Sunday, June 16, 2019

Reboot Complete

Last I posted here was five years ago when I published My Reboot Manifesto.
Geez, what happened?

I guess it would be fair to sum it up real quick with these words;

I have not regretted for a single second that I took that leap. I learned so much and met so many great people. I've made an impact on so many millions of peoples lives and helped make tons of money to both the company and to charity, and a little bit to myself too. And it totally drowned me in swag! It has sure been the ride of my life!

But it is coming to an end, and with that I thought it would be interesting to revisit the "manifesto". So let me just walk through it bullet by bullet, and please comment if you don't agree so we can talk it out. =)

Working with products for my employer instead of consulting for external clients

Round one is definitely for the better, for me I might add. I really enjoyed working for my own company's good rather than helping others, and with the added benefit of no time reporting it wasn't even a close game.

Using a MacBook Pro with OS X instead of a Dell with Windows

Another win! I generally don't really like Apple to be honest, but the MacBook Pro is an outstanding product, both the hardware and software. I really don't want to go back to Windows ever again.

Programming in Java with IntelliJ instead of C# with Visual Studio

This is a closer one. I didn't really become friends with Java, but I did like IntelliJ. However, the way it went down I only stayed with Java for about a year, after that I changed position and did C++ for a couple of years - where I used AppCode (also from JetBrains that do IntelliJ), and after that I actually came back to C#, but now using Rider (also from JetBrains) as editor. And I must admit C# is the better of these languages, but as the JetBrains products are superior to Visual Studio I'm gonna call this a tie.

Writing tests with JUnit and Mockachino instead of NUnit and FakeItEasy

This one was for the worse. While JUnit and NUnit is kind of the same, Mockachino had nothing on FakeItEasy. Also I do like the testing syntax in C# better than in Java, it's even more for the worse. Luckily that sorted itself as mentioned in the previous section.

Persisting data with Hibernate to MySQL instead of Entity Framework to MS SQL

To be honest, I can't really remember this in enough detail to judge it, as it was only during the first year I did any persistence using database. After that I've been working with mobile client as platform, where I've either persisted on the device as files or by rpc calls to a server where the actual persisting was made by our backend developers.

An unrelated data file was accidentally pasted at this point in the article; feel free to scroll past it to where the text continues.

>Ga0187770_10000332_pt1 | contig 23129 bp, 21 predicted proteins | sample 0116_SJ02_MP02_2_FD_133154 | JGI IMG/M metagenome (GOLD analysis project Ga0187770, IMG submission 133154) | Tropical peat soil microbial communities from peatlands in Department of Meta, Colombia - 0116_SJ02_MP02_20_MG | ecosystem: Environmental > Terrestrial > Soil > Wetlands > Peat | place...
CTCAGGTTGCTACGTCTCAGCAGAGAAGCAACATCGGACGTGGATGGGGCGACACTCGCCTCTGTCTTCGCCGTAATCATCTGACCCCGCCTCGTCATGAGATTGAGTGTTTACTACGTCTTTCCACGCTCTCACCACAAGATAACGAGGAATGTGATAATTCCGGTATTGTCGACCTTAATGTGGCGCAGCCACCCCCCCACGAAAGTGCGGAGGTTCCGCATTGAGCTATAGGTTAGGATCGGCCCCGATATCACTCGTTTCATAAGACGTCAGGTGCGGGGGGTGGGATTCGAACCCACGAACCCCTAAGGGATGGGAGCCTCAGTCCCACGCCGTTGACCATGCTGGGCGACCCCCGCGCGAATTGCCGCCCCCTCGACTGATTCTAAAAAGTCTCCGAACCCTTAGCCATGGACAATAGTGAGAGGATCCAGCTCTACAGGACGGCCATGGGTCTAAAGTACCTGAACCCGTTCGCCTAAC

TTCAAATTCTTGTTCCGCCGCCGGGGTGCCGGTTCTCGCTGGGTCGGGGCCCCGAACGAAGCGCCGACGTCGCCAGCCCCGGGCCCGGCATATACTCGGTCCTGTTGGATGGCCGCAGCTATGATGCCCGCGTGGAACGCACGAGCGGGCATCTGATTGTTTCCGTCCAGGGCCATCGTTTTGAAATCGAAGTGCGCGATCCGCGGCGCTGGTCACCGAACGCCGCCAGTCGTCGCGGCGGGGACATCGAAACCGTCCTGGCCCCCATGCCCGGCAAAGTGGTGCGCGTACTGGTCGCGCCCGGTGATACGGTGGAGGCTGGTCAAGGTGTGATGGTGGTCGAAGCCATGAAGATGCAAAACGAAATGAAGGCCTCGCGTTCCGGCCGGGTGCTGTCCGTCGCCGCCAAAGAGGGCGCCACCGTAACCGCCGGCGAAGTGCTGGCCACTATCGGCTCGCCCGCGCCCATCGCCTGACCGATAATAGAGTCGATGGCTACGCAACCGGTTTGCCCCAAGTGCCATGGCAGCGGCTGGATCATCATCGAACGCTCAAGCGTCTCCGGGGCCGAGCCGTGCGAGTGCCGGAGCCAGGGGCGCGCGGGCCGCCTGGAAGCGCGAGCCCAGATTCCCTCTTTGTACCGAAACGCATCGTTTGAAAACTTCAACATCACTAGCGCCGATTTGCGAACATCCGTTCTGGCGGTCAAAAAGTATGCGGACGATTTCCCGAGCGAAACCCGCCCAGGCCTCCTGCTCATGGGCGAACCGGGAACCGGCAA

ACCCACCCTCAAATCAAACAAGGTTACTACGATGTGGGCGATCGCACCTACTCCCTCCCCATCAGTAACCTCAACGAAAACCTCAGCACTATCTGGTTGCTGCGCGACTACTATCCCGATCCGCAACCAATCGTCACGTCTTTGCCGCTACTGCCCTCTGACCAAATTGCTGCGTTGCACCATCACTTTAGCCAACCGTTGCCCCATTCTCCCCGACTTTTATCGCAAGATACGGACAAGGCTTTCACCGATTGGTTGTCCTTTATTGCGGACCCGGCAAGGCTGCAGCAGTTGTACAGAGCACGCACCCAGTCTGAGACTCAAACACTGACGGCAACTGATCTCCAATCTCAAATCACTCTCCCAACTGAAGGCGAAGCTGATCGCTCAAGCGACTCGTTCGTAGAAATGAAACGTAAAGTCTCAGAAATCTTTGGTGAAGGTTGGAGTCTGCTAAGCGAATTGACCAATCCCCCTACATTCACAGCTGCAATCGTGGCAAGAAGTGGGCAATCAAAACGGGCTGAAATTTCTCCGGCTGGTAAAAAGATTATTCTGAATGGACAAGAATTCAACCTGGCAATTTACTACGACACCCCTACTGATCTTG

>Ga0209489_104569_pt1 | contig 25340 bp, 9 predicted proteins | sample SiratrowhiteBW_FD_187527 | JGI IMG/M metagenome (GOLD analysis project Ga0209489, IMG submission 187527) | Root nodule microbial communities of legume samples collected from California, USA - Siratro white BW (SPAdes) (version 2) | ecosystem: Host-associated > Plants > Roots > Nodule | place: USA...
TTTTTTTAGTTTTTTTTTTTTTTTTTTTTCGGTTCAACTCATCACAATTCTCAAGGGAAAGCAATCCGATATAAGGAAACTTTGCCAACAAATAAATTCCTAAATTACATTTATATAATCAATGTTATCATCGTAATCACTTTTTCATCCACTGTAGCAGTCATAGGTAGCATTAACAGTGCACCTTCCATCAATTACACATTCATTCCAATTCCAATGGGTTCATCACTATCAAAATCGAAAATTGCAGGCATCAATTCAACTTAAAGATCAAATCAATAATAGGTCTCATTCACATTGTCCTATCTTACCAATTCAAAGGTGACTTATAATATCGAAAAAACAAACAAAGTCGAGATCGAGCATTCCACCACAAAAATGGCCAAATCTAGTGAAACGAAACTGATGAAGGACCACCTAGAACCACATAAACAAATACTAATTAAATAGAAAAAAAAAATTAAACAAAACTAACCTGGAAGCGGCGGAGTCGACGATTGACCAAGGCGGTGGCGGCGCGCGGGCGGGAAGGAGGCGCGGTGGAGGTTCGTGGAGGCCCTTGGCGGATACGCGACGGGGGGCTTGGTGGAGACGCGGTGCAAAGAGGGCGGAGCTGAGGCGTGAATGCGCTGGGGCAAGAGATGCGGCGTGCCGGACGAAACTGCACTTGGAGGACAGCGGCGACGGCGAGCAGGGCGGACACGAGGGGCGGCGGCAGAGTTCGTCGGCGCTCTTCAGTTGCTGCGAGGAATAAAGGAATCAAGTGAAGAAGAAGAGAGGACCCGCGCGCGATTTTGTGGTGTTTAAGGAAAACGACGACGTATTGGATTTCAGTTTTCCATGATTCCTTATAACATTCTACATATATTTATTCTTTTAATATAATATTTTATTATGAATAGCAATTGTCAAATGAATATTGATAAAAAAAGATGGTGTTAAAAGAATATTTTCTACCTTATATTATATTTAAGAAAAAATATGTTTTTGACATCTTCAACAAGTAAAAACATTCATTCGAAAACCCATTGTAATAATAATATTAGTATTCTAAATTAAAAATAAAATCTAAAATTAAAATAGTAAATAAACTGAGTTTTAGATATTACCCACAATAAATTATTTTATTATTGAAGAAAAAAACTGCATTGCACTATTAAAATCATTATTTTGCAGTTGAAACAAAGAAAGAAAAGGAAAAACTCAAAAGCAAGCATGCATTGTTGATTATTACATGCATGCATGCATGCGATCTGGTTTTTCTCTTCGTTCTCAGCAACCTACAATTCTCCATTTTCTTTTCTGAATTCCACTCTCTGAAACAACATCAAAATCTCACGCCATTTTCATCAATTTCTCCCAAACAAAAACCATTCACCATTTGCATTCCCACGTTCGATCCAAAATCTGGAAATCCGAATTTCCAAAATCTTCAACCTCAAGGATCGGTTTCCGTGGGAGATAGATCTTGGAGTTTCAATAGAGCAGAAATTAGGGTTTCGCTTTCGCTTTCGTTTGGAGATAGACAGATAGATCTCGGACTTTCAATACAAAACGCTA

Having SCM in Mercurial with SourceTree instead of Subversion with TortoiseSVN

Here's another tough one. Mercurial was quite confusing to me at first, but I eventually got to know it pretty good - just in time before we decided to change to Git. After that Git was quite confusing to me, but now I've gotten to know it pretty good too... but it sure took some time. Subversion was so much easier, and the time spent on helping less technical team mates was a lot less. And in our case I'm not really sure if the benefits of the distributed SCM was actually something we benefit from. Now when I'm comfortable with Git I kind of like it, especially I like the partial commits and the rebasing, but it does come to a cost. Think I'll just call this a tie, as it depends on the situation and skill levels.

Doing CI with Jenkins and Ant instead of CruiseControl and Make

I'm afraid I have to give this to CruiceControl, mainly due to all the problems we have had with Jenkins here. I really like Jenkins when it works, especially the Jenkins Pipeline, but CruiseControl just worked, and that's actually the top most feature I want in a build server.

Handling sprints and issues with Jira instead of Redmine

What to say about this one... I guess I don't really like either of them. Well, actually I guess I don't really like bug-tracking-systems at all. I think that Jira has the upper hand on Redmine though, as it's so much more widely used, and it's so customisable and have so many plugins, so it is hard to be a competitor.


Torbjörn Gyllebring said...

I'm way more curious about this bit "But it is coming to an end" than the rest of it :)

Tommy said...

In short I'm leaving my current job to start a new one after summer, to gather new learnings. =)

I might write more about that in a dedicated post later if I come up with something interesting to share about it. I'm pretty sure there's something interesting there, but haven't really managed to nail it down yet. =)